Non-profit organization offers liberal arts classes to inmates serving time in Suffolk correctional facilities

Law enforcement agencies and groups that help rehabilitate inmates hope a new program offering liberal arts classes to inmates at Riverhead and Yaphank can teach them critical thinking skills that could help break early in the cycle of recurrence.

Sound Justice Initiative, a non-profit organization based in Riverhead, has launched a college-level liberal arts program specifically designed for men and women in Suffolk County correctional facilities. Subjects taught include humanities, sociology, literature, creative writing, history and other subjects, as well as vocational skills, to those in temporary incarceration facilities who have no may not have had access to such resources before.

The goal is to help them avoid future incarceration by learning skills to help them get their lives back on track, according to Kerry Spooner, founder and president of the association.

“By cultivating empathy and honing their written and oral communication skills, students become better advocates for themselves,” she said.

About 744 inmates were being held at Riverhead and Yaphank facilities as of the end of December, according to Spooner. Anyone wishing to learn can enroll in the courses.

Spooner told Newsday that such programs are not normally available at temporary correctional facilities like those in Suffolk County — where the average stay is 37 days, according to the Suffolk County Sheriff’s Office — since jail stays are longer in the state correctional system, allowing educational institutions to offer college courses that inmates can take while serving their sentence.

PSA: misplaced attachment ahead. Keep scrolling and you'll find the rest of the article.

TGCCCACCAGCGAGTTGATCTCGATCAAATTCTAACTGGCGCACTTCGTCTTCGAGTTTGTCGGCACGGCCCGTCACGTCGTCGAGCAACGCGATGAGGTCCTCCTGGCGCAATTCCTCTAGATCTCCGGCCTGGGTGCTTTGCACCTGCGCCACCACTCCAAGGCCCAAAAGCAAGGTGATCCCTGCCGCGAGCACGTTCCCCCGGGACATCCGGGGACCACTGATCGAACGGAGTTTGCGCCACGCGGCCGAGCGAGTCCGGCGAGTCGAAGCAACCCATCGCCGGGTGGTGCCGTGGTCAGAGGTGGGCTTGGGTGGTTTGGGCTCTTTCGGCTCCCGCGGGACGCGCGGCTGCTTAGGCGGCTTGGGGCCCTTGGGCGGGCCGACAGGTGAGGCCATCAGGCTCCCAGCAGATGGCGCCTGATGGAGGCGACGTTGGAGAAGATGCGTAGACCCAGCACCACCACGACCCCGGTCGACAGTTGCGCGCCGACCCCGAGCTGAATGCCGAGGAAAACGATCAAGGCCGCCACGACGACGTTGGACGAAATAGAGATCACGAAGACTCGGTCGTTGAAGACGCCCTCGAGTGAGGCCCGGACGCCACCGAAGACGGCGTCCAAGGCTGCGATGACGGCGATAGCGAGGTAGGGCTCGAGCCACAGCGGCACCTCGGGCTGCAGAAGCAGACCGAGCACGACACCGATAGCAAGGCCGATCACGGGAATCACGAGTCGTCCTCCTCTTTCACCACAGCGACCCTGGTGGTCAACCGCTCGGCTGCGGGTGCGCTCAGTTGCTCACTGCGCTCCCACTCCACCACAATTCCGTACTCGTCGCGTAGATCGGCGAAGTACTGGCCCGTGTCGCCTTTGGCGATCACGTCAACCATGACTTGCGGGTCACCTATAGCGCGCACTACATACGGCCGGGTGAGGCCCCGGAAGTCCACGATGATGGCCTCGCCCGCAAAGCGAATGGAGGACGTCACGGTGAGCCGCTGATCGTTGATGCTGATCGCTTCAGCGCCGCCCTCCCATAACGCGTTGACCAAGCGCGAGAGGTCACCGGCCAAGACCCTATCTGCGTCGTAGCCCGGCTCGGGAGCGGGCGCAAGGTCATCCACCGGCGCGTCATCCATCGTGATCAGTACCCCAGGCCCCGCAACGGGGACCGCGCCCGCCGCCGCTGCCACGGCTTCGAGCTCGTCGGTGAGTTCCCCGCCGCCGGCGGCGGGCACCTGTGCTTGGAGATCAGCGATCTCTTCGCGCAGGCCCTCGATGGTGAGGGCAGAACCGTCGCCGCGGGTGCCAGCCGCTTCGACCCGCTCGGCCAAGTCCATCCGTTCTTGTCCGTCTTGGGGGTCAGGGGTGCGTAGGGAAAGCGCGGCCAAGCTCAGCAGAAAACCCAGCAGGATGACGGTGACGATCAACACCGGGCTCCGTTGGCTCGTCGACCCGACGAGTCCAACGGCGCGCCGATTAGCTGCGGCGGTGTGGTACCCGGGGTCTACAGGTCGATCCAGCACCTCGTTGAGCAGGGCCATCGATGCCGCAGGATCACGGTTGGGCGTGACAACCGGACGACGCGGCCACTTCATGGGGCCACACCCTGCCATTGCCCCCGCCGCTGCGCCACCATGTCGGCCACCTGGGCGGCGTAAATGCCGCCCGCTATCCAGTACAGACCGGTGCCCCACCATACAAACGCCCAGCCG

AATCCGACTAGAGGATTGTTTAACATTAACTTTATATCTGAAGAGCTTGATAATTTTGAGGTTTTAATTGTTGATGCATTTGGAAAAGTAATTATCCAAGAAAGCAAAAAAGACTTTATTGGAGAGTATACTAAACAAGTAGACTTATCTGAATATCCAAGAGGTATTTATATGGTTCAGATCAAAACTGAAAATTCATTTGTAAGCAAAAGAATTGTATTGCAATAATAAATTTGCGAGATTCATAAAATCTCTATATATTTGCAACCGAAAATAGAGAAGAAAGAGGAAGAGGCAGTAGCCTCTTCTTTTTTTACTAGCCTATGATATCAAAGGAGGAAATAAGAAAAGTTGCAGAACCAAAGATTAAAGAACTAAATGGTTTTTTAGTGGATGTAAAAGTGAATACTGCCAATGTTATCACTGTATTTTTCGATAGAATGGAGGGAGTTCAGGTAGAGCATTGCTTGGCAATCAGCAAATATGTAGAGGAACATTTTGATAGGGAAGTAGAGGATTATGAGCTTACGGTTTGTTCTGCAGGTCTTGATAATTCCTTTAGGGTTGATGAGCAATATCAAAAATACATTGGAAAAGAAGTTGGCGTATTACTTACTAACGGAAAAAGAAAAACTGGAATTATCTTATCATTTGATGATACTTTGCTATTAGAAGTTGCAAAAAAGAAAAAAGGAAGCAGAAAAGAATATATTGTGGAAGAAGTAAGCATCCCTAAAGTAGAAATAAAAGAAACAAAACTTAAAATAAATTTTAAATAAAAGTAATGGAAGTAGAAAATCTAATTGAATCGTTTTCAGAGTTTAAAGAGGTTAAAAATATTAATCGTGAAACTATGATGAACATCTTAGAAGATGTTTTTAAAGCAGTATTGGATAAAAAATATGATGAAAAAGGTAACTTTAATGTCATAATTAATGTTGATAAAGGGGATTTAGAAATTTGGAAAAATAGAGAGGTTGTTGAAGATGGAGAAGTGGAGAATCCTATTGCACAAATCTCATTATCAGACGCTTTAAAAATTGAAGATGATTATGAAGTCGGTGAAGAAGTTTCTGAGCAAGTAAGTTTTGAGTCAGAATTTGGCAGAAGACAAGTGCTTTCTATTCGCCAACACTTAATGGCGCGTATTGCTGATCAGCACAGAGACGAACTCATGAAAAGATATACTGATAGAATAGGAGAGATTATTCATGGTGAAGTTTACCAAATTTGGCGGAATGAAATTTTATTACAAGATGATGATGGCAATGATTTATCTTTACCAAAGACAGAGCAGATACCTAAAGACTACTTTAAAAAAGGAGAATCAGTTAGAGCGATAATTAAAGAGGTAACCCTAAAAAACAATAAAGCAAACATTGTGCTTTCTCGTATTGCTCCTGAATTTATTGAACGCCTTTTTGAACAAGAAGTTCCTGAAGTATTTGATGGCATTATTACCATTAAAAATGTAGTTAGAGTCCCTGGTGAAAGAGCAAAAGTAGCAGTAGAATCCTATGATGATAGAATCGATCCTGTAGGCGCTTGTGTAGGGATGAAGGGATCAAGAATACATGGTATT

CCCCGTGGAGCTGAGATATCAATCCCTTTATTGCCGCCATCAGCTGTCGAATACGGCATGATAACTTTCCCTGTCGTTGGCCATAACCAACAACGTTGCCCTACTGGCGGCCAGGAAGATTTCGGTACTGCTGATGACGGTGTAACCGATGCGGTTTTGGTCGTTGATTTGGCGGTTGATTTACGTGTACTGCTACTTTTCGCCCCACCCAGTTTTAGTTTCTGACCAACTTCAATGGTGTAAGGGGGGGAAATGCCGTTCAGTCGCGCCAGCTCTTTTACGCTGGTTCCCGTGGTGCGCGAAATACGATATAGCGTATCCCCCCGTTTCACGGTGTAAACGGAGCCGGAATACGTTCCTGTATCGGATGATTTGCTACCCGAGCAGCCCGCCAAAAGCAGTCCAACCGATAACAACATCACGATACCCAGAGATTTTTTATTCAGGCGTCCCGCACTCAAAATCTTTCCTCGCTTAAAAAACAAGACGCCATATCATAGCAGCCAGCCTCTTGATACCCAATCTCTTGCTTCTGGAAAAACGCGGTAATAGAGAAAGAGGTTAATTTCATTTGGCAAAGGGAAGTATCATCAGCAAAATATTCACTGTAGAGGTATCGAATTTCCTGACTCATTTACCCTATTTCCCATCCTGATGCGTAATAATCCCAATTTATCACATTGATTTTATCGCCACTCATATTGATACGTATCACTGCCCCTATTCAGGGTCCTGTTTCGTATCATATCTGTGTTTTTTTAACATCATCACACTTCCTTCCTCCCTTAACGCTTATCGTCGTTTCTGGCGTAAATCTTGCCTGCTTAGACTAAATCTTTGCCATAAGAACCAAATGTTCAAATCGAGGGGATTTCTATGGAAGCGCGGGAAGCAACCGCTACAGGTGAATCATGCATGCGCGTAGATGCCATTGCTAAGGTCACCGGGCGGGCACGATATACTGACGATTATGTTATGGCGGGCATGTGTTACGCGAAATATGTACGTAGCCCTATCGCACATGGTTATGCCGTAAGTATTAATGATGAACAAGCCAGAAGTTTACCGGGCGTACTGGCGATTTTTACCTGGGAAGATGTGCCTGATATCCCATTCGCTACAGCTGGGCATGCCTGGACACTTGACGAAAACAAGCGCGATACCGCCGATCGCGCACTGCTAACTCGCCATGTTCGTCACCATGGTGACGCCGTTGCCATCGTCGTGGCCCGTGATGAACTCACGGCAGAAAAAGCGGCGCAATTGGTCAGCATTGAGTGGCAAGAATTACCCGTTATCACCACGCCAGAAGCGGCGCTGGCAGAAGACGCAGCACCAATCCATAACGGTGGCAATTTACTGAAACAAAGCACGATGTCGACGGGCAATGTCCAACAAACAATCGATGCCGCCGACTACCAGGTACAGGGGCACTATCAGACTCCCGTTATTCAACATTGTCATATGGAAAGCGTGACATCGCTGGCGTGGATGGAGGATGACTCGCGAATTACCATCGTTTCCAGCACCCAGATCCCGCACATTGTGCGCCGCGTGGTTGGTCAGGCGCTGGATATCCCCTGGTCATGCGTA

By introducing programs that foster critical thinking, self-esteem, and other skills, Spooner hopes these resources can change the lives of these students so they can successfully reintegrate into society and turn away from crime.

On Friday, Suffolk County Sheriff, Sheriff Errol Toulon, told Newsday that since 85% of inmates at Suffolk correctional facilities typically return to their communities, equipping them with skills to potentially avoid future criminal behavior is an important step. in their rehabilitation.

“It’s very important to us while individuals are incarcerated to not only keep them busy, but also to give them opportunities that will prepare them when they leave our detention,” Toulon said. “I think it is an obligation for us while they are housed here to try to prepare them as well as possible for different opportunities so that they do not re-offend and our re-offending rate in Suffolk County is reduced. “

Elizabeth A. Justesen, community outreach manager for the Legal Aid Society of Suffolk County, said inmates often come from economically distressed areas where arts and humanities programs are being cut in local schools.

“Studies show that these types of classes promote positive brain growth and can balance the core curriculum,” said Justesen. “These classes can open people’s imaginations to see themselves differently in the world. It opens up a new realm that may have been overlooked in them and can trigger new thought processes and can give them a new outlook. of the world.”

Serena Martin-Liguori, executive director of New Hour for Women & Children-LI, a Brentwood-based nonprofit, said such programs can also benefit women behind bars who have families and children.

“Behind every incarcerated mother and father is a child, and knowing that parents behind bars have the opportunity to learn, grow and change is really what restorative justice is all about,” Martin-Liguori said. . “And that means their children will benefit when they return to the community from the education they received.”


  • The program, designed for inmates of short-term correctional facilities, offers six course categories. An introductory course, “Just Think”, helps students develop creative and critical thinking skills. Other courses taught include a financial literacy course called “Dollars and Sense” and the literature of philosopher Friedrich Nietzsche and poet Alfred Lord Tennyson, among others.
  • As they plan to expand the program to other correctional facilities on Long Island, Spooner said his nonprofit plans to partner with several universities and colleges to provide teachers, course materials and other student resources.
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